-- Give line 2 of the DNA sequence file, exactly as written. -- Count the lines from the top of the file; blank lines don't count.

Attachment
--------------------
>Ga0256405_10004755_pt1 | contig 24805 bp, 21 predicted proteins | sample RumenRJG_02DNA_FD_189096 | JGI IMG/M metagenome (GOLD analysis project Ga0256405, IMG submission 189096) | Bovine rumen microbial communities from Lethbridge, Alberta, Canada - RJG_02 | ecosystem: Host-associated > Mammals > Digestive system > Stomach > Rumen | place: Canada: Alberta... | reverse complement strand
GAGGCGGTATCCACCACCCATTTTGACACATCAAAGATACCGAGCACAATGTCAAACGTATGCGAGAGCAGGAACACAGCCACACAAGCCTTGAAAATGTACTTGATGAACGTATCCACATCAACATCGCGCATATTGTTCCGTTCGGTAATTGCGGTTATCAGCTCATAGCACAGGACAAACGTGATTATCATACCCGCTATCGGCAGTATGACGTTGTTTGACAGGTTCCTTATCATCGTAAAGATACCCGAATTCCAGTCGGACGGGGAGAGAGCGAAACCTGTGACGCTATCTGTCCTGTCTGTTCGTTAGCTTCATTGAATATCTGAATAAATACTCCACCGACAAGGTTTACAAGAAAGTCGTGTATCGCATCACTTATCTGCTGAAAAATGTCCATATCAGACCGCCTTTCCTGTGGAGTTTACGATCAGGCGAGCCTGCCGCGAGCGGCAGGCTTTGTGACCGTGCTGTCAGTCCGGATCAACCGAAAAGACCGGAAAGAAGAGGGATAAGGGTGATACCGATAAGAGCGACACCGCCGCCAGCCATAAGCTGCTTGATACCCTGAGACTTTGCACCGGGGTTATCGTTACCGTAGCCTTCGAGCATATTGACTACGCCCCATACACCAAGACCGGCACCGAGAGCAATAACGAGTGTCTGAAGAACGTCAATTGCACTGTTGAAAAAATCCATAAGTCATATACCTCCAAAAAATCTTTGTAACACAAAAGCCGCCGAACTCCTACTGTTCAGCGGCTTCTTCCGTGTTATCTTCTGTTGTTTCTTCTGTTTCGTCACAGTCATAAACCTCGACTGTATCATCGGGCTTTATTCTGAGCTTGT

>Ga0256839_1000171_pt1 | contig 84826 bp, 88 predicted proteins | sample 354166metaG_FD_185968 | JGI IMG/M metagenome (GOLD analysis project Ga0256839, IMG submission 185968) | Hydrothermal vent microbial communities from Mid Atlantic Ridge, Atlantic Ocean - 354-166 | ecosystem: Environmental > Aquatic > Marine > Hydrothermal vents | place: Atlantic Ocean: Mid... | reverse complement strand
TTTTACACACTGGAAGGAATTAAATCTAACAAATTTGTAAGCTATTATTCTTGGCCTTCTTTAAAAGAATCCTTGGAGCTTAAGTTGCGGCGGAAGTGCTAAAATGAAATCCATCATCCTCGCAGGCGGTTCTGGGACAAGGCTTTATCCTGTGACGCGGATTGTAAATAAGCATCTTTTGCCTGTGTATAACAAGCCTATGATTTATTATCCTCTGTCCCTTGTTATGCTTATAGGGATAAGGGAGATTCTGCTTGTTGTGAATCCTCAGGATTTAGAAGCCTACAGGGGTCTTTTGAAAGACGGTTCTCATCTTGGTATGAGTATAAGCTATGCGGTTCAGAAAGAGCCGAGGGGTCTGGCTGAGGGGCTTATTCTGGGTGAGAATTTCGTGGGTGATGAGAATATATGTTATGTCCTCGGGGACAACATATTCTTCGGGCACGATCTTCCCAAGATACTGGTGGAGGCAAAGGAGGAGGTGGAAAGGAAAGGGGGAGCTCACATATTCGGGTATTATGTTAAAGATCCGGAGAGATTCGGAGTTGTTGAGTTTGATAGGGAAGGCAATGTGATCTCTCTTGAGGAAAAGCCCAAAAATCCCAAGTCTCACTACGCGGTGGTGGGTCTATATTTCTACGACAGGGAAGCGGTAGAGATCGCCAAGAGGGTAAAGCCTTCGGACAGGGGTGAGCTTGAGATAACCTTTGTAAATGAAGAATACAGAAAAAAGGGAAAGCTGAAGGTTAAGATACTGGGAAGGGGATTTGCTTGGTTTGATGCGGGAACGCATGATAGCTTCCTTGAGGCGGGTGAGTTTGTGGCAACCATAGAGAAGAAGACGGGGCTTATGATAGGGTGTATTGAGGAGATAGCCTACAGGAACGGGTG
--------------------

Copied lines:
GAGGCGGTATCCACCACCCATTTTGACACATCAAAGATACCGAGCACAATGTCAAACGTATGCGAGAGCAGGAACACAGCCACACAAGCCTTGAAAATGTACTTGATGAACGTATCCACATCAACATCGCGCATATTGTTCCGTTCGGTAATTGCGGTTATCAGCTCATAGCACAGGACAAACGTGATTATCATACCCGCTATCGGCAGTATGACGTTGTTTGACAGGTTCCTTATCATCGTAAAGATACCCGAATTCCAGTCGGACGGGGAGAGAGCGAAACCTGTGACGCTATCTGTCCTGTCTGTTCGTTAGCTTCATTGAATATCTGAATAAATACTCCACCGACAAGGTTTACAAGAAAGTCGTGTATCGCATCACTTATCTGCTGAAAAATGTCCATATCAGACCGCCTTTCCTGTGGAGTTTACGATCAGGCGAGCCTGCCGCGAGCGGCAGGCTTTGTGACCGTGCTGTCAGTCCGGATCAACCGAAAAGACCGGAAAGAAGAGGGATAAGGGTGATACCGATAAGAGCGACACCGCCGCCAGCCATAAGCTGCTTGATACCCTGAGACTTTGCACCGGGGTTATCGTTACCGTAGCCTTCGAGCATATTGACTACGCCCCATACACCAAGACCGGCACCGAGAGCAATAACGAGTGTCTGAAGAACGTCAATTGCACTGTTGAAAAAATCCATAAGTCATATACCTCCAAAAAATCTTTGTAACACAAAAGCCGCCGAACTCCTACTGTTCAGCGGCTTCTTCCGTGTTATCTTCTGTTGTTTCTTCTGTTTCGTCACAGTCATAAACCTCGACTGTATCATCGGGCTTTATTCTGAGCTTGT